Rep. Justin Amash Now Looking To Strip NSA Of Its Power To Collect Phone Data On Innocent Americans

from the telcos-will-have-to-find-a-different-way-to-ingratiate-themselves-with-the-govt dept

We recently wrote about Rep. Justin Amash's plan to strip the NSA of funding by adding an amendment to the defense appropriations bill making its way through the house. The plan was not without its obstacles, not the least of which was a last-minute change in rules deliberately aimed at preventing actions like Amash's.

With the open amendments process effectively nullified by the change in process, Amash has changed tactics a bit.

Representative Justin Amash of Michigan is on his way to forcing the first legislative showdown over the National Security Agency’s controversial policy of collecting the phone logs of every American.

The venue for the fight is an amendment to the Defense Appropriations bill that would ban the NSA from collecting information from people who aren’t under investigation.
This one seems like it might have a better chance of surviving any pushback by Republicans hoping to shepherd the appropriations bill through the house. Even with the rules change, if Amash's amendment is allowed to receive a floor vote, it could still end up as part of the larger bill. So far, the House Rules Committee is fighting the amendment by postponing the vote, something it did twice last week.

Even if the HRC manages to kill off the amendment by denying it a floor vote, it may find itself facing something even worse.
The catch is, if the Rules Committee doesn’t allow a vote on the amendment, Amash and a coalition of Republicans and Democrats probably have the votes to bring the whole bill down. To do so, they could vote against the “rule,” which governs debate for the bill. Those are typically party-line votes, so only a few Republicans would need to join the Democrats to defeat it.
Amash's actions can't be making Speaker of the House John Boehner very happy. Rather than easing through an annual DoD budget, Boehner is facing combative legislators attempting to send a message to the NSA (and to their constituents). Neither option looks particularly palatable, and thus far, the Speaker hasn't shown he can muster a unified front, much less cross party lines like Amash can.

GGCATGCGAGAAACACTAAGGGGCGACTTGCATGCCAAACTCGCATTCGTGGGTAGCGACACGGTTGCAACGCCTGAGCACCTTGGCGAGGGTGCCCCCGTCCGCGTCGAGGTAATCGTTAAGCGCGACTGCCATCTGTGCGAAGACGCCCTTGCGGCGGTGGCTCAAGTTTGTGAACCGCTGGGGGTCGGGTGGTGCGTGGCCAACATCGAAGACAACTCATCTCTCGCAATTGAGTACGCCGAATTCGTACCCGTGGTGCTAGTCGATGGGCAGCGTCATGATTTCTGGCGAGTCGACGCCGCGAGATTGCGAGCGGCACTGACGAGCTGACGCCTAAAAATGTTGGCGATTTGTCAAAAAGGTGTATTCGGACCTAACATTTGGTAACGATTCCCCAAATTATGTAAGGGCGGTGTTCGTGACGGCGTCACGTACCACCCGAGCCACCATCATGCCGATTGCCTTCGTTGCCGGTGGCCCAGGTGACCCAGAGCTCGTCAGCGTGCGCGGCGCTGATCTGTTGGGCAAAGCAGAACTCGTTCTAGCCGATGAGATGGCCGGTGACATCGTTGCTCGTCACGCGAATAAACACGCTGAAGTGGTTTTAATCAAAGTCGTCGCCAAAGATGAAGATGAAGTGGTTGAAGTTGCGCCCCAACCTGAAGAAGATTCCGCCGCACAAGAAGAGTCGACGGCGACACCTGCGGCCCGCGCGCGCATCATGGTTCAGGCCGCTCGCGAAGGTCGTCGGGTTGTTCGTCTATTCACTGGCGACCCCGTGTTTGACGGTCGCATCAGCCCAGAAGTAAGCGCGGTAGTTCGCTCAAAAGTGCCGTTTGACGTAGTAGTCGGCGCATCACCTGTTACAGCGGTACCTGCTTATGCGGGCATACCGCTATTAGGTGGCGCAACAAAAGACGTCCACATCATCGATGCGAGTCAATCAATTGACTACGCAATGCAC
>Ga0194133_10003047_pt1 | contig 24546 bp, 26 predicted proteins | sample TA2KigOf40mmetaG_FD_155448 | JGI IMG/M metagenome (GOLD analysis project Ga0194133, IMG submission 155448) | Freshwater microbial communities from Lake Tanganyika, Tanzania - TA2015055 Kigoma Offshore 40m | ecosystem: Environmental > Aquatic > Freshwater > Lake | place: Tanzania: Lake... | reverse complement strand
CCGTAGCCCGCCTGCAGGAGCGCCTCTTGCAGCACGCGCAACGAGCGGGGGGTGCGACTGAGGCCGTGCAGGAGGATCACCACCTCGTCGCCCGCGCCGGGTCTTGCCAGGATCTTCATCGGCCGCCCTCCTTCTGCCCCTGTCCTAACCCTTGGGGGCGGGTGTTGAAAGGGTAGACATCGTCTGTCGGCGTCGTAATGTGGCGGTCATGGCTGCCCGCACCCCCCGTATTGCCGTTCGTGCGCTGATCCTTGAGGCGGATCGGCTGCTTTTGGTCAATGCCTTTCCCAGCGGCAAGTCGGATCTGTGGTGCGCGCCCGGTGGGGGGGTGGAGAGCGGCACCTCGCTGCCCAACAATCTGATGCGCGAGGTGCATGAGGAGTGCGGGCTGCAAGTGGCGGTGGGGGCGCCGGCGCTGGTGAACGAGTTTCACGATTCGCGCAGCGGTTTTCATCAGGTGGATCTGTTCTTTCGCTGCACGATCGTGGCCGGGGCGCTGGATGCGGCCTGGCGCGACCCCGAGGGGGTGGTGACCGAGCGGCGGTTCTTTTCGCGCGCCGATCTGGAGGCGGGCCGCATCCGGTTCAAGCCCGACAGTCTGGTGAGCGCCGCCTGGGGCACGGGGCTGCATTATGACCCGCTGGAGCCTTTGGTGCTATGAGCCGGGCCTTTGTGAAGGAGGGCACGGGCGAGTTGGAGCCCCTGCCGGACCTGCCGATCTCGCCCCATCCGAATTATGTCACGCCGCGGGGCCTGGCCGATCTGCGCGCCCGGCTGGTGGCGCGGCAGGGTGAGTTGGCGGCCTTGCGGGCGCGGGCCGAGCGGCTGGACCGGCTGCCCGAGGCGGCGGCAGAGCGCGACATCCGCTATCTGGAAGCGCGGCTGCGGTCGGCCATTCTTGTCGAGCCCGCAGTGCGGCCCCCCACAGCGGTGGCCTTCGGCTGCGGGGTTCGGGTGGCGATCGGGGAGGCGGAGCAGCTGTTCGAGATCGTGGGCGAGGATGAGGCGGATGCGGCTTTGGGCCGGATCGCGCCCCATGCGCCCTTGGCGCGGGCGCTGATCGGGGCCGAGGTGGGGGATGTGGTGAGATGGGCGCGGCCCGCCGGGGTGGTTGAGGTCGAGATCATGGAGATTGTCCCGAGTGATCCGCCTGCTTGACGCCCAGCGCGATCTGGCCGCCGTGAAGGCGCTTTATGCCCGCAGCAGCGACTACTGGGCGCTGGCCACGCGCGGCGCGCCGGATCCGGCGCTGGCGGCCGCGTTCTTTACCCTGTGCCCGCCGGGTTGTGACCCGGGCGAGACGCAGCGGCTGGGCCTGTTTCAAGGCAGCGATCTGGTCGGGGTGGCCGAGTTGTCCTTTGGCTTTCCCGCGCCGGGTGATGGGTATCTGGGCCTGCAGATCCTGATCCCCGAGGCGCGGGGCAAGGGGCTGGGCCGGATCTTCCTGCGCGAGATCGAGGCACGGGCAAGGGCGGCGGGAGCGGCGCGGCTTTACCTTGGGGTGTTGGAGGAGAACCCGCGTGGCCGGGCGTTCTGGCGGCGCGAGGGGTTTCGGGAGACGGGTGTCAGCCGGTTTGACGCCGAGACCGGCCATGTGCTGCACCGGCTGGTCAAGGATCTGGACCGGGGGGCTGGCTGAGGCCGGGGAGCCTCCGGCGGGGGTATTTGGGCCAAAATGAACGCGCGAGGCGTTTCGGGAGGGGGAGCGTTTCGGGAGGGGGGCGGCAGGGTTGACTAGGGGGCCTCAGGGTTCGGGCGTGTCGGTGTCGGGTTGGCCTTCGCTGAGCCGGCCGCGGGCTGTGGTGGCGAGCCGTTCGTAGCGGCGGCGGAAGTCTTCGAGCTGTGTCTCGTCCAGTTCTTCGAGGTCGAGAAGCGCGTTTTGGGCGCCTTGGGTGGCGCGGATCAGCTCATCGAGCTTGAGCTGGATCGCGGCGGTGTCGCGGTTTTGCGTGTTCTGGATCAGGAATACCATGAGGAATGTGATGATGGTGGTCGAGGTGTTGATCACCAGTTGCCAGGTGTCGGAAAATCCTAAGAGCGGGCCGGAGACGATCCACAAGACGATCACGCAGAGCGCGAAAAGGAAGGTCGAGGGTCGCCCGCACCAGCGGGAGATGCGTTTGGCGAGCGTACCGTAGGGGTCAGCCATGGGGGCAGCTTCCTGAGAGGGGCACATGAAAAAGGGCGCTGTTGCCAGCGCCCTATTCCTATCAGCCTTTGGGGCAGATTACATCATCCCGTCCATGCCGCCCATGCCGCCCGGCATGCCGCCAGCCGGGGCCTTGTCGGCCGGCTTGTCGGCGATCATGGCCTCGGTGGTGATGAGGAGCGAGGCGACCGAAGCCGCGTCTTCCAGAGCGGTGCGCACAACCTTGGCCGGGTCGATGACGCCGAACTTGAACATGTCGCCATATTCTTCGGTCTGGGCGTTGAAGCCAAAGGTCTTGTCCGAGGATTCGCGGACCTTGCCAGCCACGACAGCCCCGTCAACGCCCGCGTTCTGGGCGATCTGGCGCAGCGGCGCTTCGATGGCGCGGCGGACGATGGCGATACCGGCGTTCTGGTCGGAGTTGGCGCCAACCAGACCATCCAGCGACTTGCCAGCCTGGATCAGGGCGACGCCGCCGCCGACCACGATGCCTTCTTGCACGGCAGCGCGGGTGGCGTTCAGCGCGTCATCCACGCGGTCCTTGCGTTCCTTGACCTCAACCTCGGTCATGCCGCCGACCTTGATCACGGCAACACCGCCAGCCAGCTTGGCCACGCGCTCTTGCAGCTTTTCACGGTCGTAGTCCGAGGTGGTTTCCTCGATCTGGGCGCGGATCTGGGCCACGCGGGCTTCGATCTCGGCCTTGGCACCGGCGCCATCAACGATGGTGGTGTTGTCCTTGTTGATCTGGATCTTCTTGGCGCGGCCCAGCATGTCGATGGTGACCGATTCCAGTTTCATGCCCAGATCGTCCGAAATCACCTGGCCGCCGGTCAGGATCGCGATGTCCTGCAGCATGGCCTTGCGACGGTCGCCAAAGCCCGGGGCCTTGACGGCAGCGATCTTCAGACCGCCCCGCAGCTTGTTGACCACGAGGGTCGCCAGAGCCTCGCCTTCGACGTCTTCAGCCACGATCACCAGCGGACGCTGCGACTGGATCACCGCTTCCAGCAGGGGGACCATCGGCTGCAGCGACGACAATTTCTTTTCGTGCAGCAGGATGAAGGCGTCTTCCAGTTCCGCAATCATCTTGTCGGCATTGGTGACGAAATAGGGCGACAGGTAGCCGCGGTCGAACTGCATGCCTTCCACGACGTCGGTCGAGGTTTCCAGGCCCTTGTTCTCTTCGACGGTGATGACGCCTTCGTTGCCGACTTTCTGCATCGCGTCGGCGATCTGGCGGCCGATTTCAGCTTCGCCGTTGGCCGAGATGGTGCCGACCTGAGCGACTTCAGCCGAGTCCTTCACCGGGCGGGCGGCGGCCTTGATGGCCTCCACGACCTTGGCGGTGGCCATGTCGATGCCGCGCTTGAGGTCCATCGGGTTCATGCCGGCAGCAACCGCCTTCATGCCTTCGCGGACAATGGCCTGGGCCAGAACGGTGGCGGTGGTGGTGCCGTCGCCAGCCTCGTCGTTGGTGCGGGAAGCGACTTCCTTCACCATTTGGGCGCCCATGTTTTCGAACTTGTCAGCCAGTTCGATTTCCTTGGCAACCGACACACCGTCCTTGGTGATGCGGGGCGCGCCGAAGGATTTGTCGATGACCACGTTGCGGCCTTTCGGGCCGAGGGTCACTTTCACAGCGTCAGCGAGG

Amash says the amendment could get widespread support in a roll call vote. “The coalition is much broader than just libertarian-leaning conservatives and liberals. If you talk to members from across the political spectrum you’ll find widespread disapproval of what the NSA is doing...”
Either way this plays out, the NSA's going to be perturbed. If the appropriations bill sails through with the amendment attached, it will be faced with a possible ban on part of its domestic surveillance activities. There's little doubt the NSA will get its powers reinstated, but it will have to go through a very public battle in order to do so. In the current climate, it's doubtful that many would leap to its defense, other than the usual suspects.

If Amash's amendment is prevented from receiving a floor vote, the entire appropriations bill might be shot down. If that happens, and the Department of Defense's budget is in jeopardy, you can imagine the Speaker's office will be quickly filling up with agency heads looking to get their hands on an impotent Boehner.


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  1. identicon
    Chris Brand, 22 Jul 2013 @ 10:42am

    What I would do

    Going directly after the NSA where it hurts certainly seems to be a good thing, but looking at the big picture, what stands out is the difference in attitude between the telcos and the search companies. Both are being asked to hand over large quantities of data, but at least the search companies seem to be pushing back against over-broad requests. That surely ties in with the "retro-active immunity" that the telcos were granted. Also, these huge businesses are (a) receiving the requests for data in the first place, so they are actually aware of them, and (b) the ones with the armies of well-paid lawyers on staff. Those two factors make them ideally placed to push back against the government, given the right incentive.

    So what's needed is simple - give these companies a legal obligation to protect your data, including data that you give them voluntarily and data that they generate about you. Also, don't allow them to accept any "compensation" from the government for work done that releases any of that data.

    Reverse the incentives for these businesses so that they send their lawyers to bat for their customers.

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